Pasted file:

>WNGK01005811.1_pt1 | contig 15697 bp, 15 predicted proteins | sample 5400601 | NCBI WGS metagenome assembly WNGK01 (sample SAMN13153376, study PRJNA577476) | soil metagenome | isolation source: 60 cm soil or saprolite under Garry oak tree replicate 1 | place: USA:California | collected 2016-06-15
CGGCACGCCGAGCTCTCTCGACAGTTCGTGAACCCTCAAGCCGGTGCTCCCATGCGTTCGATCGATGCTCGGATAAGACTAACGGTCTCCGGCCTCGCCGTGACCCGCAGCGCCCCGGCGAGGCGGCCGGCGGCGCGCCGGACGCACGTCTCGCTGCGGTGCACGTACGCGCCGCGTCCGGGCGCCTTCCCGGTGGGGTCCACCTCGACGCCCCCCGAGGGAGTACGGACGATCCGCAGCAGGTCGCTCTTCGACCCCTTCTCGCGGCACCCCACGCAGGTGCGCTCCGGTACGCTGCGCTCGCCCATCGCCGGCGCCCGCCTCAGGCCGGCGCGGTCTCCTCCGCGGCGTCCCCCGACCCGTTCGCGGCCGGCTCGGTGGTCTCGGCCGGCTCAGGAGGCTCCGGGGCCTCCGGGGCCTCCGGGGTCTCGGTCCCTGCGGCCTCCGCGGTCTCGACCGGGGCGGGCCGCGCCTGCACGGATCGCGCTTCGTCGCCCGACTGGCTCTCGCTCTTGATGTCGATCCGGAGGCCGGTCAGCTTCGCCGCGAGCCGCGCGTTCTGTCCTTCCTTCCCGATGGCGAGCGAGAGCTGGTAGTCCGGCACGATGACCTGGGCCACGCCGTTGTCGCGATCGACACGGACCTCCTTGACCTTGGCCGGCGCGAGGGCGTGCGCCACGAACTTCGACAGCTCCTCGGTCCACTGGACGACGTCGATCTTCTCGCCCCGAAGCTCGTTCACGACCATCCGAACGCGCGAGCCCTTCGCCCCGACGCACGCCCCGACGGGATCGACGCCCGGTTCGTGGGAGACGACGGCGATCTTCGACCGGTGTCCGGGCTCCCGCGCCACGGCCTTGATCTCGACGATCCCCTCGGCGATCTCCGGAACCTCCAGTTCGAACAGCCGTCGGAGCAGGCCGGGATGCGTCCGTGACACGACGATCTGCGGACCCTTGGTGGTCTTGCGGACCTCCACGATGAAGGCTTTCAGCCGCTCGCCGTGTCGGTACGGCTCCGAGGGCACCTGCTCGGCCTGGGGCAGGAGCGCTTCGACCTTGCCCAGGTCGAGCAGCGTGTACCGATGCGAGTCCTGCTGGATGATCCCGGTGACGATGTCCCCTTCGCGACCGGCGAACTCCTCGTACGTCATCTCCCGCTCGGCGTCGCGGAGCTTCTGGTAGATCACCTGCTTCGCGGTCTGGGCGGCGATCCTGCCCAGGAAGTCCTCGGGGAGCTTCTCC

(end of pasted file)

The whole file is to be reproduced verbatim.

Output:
>WNGK01005811.1_pt1 | contig 15697 bp, 15 predicted proteins | sample 5400601 | NCBI WGS metagenome assembly WNGK01 (sample SAMN13153376, study PRJNA577476) | soil metagenome | isolation source: 60 cm soil or saprolite under Garry oak tree replicate 1 | place: USA:California | collected 2016-06-15
CGGCACGCCGAGCTCTCTCGACAGTTCGTGAACCCTCAAGCCGGTGCTCCCATGCGTTCGATCGATGCTCGGATAAGACTAACGGTCTCCGGCCTCGCCGTGACCCGCAGCGCCCCGGCGAGGCGGCCGGCGGCGCGCCGGACGCACGTCTCGCTGCGGTGCACGTACGCGCCGCGTCCGGGCGCCTTCCCGGTGGGGTCCACCTCGACGCCCCCCGAGGGAGTACGGACGATCCGCAGCAGGTCGCTCTTCGACCCCTTCTCGCGGCACCCCACGCAGGTGCGCTCCGGTACGCTGCGCTCGCCCATCGCCGGCGCCCGCCTCAGGCCGGCGCGGTCTCCTCCGCGGCGTCCCCCGACCCGTTCGCGGCCGGCTCGGTGGTCTCGGCCGGCTCAGGAGGCTCCGGGGCCTCCGGGGCCTCCGGGGTCTCGGTCCCTGCGGCCTCCGCGGTCTCGACCGGGGCGGGCCGCGCCTGCACGGATCGCGCTTCGTCGCCCGACTGGCTCTCGCTCTTGATGTCGATCCGGAGGCCGGTCAGCTTCGCCGCGAGCCGCGCGTTCTGTCCTTCCTTCCCGATGGCGAGCGAGAGCTGGTAGTCCGGCACGATGACCTGGGCCACGCCGTTGTCGCGATCGACACGGACCTCCTTGACCTTGGCCGGCGCGAGGGCGTGCGCCACGAACTTCGACAGCTCCTCGGTCCACTGGACGACGTCGATCTTCTCGCCCCGAAGCTCGTTCACGACCATCCGAACGCGCGAGCCCTTCGCCCCGACGCACGCCCCGACGGGATCGACGCCCGGTTCGTGGGAGACGACGGCGATCTTCGACCGGTGTCCGGGCTCCCGCGCCACGGCCTTGATCTCGACGATCCCCTCGGCGATCTCCGGAACCTCCAGTTCGAACAGCCGTCGGAGCAGGCCGGGATGCGTCCGTGACACGACGATCTGCGGACCCTTGGTGGTCTTGCGGACCTCCACGATGAAGGCTTTCAGCCGCTCGCCGTGTCGGTACGGCTCCGAGGGCACCTGCTCGGCCTGGGGCAGGAGCGCTTCGACCTTGCCCAGGTCGAGCAGCGTGTACCGATGCGAGTCCTGCTGGATGATCCCGGTGACGATGTCCCCTTCGCGACCGGCGAACTCCTCGTACGTCATCTCCCGCTCGGCGTCGCGGAGCTTCTGGTAGATCACCTGCTTCGCGGTCTGGGCGGCGATCCTGCCCAGGAAGTCCTCGGGGAGCTTCTCC